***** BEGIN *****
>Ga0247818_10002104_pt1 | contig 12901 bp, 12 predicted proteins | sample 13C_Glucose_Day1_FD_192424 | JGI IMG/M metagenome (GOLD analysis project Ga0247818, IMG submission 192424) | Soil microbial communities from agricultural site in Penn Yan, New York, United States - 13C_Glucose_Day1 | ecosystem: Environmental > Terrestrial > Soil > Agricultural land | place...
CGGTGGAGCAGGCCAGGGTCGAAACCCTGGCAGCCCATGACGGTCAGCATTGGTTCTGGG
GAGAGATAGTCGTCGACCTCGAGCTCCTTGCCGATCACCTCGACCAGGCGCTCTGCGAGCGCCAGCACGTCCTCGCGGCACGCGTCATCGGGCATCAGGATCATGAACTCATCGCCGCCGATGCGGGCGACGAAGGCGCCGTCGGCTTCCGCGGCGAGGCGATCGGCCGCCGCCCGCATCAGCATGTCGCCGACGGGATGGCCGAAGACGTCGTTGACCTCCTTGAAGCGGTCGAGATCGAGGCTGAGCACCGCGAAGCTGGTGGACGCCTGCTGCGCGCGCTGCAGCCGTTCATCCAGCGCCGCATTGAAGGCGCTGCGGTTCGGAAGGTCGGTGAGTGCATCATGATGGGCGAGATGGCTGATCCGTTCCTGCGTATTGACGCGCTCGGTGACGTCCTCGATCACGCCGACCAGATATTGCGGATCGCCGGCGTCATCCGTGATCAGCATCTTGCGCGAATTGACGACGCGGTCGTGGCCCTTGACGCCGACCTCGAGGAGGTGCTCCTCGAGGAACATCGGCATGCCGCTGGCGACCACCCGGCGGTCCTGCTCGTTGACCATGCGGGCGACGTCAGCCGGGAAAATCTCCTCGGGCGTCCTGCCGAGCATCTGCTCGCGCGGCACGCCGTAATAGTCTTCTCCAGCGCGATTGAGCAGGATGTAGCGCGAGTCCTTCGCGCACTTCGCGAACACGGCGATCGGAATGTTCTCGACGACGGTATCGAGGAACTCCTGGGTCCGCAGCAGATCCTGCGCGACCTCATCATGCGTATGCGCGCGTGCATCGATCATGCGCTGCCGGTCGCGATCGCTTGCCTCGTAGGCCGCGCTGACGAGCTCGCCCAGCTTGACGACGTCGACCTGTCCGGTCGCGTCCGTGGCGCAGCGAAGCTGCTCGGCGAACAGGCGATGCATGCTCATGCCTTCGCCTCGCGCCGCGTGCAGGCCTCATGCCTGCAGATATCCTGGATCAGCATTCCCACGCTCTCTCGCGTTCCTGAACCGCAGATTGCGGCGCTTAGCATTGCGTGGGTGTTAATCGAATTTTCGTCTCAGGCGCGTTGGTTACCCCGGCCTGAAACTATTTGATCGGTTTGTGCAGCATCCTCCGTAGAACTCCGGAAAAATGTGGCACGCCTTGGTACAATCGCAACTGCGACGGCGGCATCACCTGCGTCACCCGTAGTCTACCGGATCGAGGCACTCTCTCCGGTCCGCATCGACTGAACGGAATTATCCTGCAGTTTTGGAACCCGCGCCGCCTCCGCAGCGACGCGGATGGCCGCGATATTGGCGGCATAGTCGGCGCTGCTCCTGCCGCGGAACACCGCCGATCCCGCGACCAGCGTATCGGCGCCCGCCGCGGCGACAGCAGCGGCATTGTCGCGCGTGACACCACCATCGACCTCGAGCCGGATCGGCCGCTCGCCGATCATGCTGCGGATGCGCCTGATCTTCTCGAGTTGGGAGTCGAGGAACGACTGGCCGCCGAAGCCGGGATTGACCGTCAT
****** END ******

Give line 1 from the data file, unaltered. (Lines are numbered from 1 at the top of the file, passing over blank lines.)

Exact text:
>Ga0247818_10002104_pt1 | contig 12901 bp, 12 predicted proteins | sample 13C_Glucose_Day1_FD_192424 | JGI IMG/M metagenome (GOLD analysis project Ga0247818, IMG submission 192424) | Soil microbial communities from agricultural site in Penn Yan, New York, United States - 13C_Glucose_Day1 | ecosystem: Environmental > Terrestrial > Soil > Agricultural land | place...